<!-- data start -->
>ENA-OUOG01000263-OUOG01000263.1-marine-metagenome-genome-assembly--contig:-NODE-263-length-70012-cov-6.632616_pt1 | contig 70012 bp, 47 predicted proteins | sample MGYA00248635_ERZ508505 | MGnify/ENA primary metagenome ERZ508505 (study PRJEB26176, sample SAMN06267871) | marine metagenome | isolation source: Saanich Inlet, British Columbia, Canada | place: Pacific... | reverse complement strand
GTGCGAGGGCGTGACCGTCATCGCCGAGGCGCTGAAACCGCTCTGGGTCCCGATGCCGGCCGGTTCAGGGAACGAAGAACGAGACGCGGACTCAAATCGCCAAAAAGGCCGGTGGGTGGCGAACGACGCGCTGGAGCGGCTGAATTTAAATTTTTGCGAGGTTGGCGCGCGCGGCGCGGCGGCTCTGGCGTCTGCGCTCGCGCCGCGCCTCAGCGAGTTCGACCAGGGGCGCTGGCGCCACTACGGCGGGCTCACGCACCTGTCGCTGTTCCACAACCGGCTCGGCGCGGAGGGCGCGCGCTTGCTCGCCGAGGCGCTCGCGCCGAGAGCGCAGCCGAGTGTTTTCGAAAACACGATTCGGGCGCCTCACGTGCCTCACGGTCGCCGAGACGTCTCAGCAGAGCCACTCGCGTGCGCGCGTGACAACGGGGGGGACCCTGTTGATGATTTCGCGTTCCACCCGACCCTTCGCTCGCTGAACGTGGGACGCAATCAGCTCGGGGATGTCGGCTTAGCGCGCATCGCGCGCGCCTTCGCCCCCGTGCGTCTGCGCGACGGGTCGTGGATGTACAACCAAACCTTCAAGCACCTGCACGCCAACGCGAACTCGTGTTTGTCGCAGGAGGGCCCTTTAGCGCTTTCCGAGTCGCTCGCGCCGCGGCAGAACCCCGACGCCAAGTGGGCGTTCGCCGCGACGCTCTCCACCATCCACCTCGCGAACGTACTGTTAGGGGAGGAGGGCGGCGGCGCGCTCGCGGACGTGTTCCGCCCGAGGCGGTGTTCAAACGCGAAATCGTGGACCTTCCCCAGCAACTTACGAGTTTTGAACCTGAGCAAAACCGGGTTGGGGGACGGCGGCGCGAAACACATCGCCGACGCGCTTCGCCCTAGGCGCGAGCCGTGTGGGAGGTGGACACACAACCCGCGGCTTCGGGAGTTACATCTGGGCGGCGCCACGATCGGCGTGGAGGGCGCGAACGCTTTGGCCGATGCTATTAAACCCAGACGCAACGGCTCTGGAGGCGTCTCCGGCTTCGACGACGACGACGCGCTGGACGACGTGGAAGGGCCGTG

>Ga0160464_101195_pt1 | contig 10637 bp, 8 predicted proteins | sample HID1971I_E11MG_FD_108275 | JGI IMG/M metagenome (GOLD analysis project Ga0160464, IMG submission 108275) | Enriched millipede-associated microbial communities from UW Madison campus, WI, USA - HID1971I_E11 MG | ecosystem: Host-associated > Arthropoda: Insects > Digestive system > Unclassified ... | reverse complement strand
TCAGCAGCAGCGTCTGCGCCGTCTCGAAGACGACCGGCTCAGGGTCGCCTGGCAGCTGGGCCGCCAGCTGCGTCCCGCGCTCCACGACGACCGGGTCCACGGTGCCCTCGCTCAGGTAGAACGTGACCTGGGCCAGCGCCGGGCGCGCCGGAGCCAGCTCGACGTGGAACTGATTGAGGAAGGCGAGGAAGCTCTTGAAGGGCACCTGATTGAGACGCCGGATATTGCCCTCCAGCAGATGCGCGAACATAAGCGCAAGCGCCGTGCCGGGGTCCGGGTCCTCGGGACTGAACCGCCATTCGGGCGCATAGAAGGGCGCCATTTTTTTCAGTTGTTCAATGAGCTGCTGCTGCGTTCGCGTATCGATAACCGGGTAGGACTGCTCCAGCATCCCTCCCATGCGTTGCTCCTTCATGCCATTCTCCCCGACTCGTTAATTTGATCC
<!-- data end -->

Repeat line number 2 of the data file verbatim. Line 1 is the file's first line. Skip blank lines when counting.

GTGCGAGGGCGTGACCGTCATCGCCGAGGCGCTGAAACCGCTCTGGGTCCCGATGCCGGCCGGTTCAGGGAACGAAGAACGAGACGCGGACTCAAATCGCCAAAAAGGCCGGTGGGTGGCGAACGACGCGCTGGAGCGGCTGAATTTAAATTTTTGCGAGGTTGGCGCGCGCGGCGCGGCGGCTCTGGCGTCTGCGCTCGCGCCGCGCCTCAGCGAGTTCGACCAGGGGCGCTGGCGCCACTACGGCGGGCTCACGCACCTGTCGCTGTTCCACAACCGGCTCGGCGCGGAGGGCGCGCGCTTGCTCGCCGAGGCGCTCGCGCCGAGAGCGCAGCCGAGTGTTTTCGAAAACACGATTCGGGCGCCTCACGTGCCTCACGGTCGCCGAGACGTCTCAGCAGAGCCACTCGCGTGCGCGCGTGACAACGGGGGGGACCCTGTTGATGATTTCGCGTTCCACCCGACCCTTCGCTCGCTGAACGTGGGACGCAATCAGCTCGGGGATGTCGGCTTAGCGCGCATCGCGCGCGCCTTCGCCCCCGTGCGTCTGCGCGACGGGTCGTGGATGTACAACCAAACCTTCAAGCACCTGCACGCCAACGCGAACTCGTGTTTGTCGCAGGAGGGCCCTTTAGCGCTTTCCGAGTCGCTCGCGCCGCGGCAGAACCCCGACGCCAAGTGGGCGTTCGCCGCGACGCTCTCCACCATCCACCTCGCGAACGTACTGTTAGGGGAGGAGGGCGGCGGCGCGCTCGCGGACGTGTTCCGCCCGAGGCGGTGTTCAAACGCGAAATCGTGGACCTTCCCCAGCAACTTACGAGTTTTGAACCTGAGCAAAACCGGGTTGGGGGACGGCGGCGCGAAACACATCGCCGACGCGCTTCGCCCTAGGCGCGAGCCGTGTGGGAGGTGGACACACAACCCGCGGCTTCGGGAGTTACATCTGGGCGGCGCCACGATCGGCGTGGAGGGCGCGAACGCTTTGGCCGATGCTATTAAACCCAGACGCAACGGCTCTGGAGGCGTCTCCGGCTTCGACGACGACGACGCGCTGGACGACGTGGAAGGGCCGTG